Q. It sounds as if you do get loads of enquiries from people seeking to make money on the side, which you would then field?
A. No, it's photographers mainly that try to sell us their pictures. We get photographers who phone up with ideas for stories. They come straight to me. But as far as members of the public are concerned, no, we don't get anything like that.
Q. You get a member of the public with a camera who phones you, saying, "I can do this and that. I can take a photograph of X without their knowing. Can you help me with this? Can we sell it together?" I suppose that's what it boils down to?
A. But they don't come to us for that, because there are other companies which are far better set up for doing that than we are.
Q. Are you saying that that sort of phone call has never taken place?
A. Somebody ringing us up and offering us a set of pictures? Yeah, we've been offered sets of pictures. I was offered once a set of pictures from an A list celebrity's camera that was stolen and I passed it straight on to the police. It was obvious that the pictures that they were offering us were taken from a stolen camera. And that was an American A list celebrity. LORD JUSTICE LEVESON I'm sure you can understand why this particular offer which Mr Jay has just read out to you excited the attention of the Inquiry.
A. (Nods head) LORD JUSTICE LEVESON But I would be interested to know why you ever thought it was appropriate to put on your website that you were inviting nurses and prison officers and civil servants to provide you with stories, doubtless in breach of their duty, and make money out of it.
A. Again it's a hypothetical situation, but if a nurse, for example, was to phone up, would it not explaining that her patients in her care were being treated badly and that they were left in horrible conditions at her hospital, would that not be a story that would be in the public interest and be interesting? It wouldn't be my decision whether that story went forward to be published or whether that nurse got paid. It would be a decision for a paper and a legal team at a newspaper to decide. LORD JUSTICE LEVESON But Mr Sprake, you chose to put this offer on your website.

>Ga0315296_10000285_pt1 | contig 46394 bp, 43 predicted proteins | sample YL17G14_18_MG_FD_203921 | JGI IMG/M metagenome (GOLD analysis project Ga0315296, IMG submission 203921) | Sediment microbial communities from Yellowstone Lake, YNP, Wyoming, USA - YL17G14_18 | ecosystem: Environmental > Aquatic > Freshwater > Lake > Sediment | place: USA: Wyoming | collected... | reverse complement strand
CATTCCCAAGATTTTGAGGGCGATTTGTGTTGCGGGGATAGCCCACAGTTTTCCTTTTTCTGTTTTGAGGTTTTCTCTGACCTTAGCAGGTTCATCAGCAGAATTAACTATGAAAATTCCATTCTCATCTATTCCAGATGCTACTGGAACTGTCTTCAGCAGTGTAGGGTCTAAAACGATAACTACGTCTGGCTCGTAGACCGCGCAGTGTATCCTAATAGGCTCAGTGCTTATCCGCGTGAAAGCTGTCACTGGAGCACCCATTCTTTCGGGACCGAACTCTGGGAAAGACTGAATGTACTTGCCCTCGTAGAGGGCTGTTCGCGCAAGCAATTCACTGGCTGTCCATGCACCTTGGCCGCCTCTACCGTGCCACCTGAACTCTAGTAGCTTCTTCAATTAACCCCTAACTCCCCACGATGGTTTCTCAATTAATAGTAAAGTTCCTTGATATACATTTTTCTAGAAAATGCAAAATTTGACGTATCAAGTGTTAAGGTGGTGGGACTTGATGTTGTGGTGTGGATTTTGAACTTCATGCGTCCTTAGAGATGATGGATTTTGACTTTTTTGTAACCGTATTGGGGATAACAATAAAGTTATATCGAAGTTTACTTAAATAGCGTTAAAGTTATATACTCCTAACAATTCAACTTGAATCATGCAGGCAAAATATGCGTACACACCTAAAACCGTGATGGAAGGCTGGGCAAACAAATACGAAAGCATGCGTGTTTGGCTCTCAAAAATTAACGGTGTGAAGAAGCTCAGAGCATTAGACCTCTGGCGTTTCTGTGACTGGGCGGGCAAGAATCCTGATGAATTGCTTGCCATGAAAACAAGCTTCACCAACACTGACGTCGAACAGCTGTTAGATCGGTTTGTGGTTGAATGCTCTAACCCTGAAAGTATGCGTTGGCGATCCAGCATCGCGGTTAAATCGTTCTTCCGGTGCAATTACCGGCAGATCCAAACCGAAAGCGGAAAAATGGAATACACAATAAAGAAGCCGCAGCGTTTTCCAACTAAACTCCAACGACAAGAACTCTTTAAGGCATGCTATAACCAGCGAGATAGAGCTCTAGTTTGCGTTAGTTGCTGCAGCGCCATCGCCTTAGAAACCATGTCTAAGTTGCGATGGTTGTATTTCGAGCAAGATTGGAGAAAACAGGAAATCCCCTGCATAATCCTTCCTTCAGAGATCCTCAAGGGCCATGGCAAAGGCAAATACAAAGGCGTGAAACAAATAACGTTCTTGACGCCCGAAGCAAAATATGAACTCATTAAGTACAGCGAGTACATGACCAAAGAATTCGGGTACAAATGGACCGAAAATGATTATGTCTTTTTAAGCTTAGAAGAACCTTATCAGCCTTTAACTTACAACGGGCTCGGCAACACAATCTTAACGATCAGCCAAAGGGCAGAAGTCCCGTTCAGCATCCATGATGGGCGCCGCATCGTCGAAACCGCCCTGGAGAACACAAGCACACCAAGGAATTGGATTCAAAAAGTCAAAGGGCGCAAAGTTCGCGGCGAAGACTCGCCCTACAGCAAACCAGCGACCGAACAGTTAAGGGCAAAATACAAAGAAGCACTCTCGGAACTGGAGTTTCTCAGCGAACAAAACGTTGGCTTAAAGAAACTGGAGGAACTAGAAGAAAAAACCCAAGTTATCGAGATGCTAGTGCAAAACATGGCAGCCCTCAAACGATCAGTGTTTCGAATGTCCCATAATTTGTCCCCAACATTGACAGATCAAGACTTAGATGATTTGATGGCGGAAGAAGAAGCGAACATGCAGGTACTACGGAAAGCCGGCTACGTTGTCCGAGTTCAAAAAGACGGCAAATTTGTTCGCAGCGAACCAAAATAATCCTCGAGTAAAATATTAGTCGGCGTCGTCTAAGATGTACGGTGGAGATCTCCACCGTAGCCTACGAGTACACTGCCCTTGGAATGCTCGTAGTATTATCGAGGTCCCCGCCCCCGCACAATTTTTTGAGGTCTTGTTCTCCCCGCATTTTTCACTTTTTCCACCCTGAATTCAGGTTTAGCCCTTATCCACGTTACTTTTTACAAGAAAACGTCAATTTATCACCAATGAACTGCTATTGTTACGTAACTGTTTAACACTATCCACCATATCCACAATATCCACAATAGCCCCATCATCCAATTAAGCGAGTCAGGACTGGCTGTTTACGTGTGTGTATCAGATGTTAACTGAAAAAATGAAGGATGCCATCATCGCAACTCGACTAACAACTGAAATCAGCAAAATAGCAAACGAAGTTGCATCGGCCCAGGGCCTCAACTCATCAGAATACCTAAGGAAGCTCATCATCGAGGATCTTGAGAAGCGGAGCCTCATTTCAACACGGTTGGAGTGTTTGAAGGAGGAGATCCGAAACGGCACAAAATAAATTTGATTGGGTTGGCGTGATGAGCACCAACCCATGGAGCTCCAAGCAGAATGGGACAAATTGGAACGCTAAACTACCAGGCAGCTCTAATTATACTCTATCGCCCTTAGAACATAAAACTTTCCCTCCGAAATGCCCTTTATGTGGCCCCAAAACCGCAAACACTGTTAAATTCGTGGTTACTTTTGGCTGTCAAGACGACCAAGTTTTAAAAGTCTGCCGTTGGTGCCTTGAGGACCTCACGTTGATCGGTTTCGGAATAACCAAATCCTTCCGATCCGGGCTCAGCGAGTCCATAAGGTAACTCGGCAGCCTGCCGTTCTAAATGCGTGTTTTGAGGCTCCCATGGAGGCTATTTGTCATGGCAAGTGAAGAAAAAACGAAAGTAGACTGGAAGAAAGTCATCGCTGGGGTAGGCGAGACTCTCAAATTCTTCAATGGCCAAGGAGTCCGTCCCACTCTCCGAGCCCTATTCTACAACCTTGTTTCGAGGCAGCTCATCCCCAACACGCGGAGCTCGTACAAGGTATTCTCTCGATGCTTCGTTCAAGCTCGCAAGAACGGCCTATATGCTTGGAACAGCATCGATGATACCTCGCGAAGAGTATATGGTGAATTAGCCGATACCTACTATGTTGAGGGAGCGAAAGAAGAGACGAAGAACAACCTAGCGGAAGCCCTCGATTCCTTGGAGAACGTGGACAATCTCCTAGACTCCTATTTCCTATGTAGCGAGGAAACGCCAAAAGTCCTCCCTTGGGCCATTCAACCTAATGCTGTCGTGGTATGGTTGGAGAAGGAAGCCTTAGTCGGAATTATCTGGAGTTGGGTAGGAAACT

A. Mm. LORD JUSTICE LEVESON Are you saying that you were only interested in public interest stories? And if so, why didn't you put that?
A. It was a mistake. LORD JUSTICE LEVESON Or is this just total aberration?
A. It was a mistake to put the wording on there. MR JAY Well, the wording we see and I've read it out once already is: "Do you know of a story, a scandal I suppose a "scandal" could just about cover a public interest situation: something that made you interested?" That wouldn't necessarily: "Chances are that a newspaper will pay. Do you know where a prominent person is living or what they get up to? Is a celebrity having an affair?" So most of this is nothing to do with the public interest.
A. It's 12 years ago. It was a very different environment than it is now, and when that website was first created, probably it would be acceptable to have spoken in those terms. Now obviously it's totally inappropriate. LORD JUSTICE LEVESON Well, probably if the code was there, it wasn't acceptable then, whether or not it was got away with.
A. Mm. LORD JUSTICE LEVESON Yes. MR JAY The categories we see: a doorman, a police worker, a civil servant, a probation officer. These are all people who have access to individuals. It might be a doorman of a hotel.
A. Yeah. Doormen do tip photographers off. They don't tip us off because we're not that sort of company
Q. You are, aren't you, because you've got this on your website?
A. But
Q. Police workers there are all sorts of possibilities there but it might be a celebrity under suspicion by the police, it might be a celebrity who's just suffered a burglary and a victim of crime. Civil servants well
A. That would be totally inappropriate to take any action against that, because that person would only know that because of the job that he did.
Q. Is it a coincidence that the website was removed on 4 July of this year, which was very shortly after an article appeared in somewhere called ExaroNews relating to your business?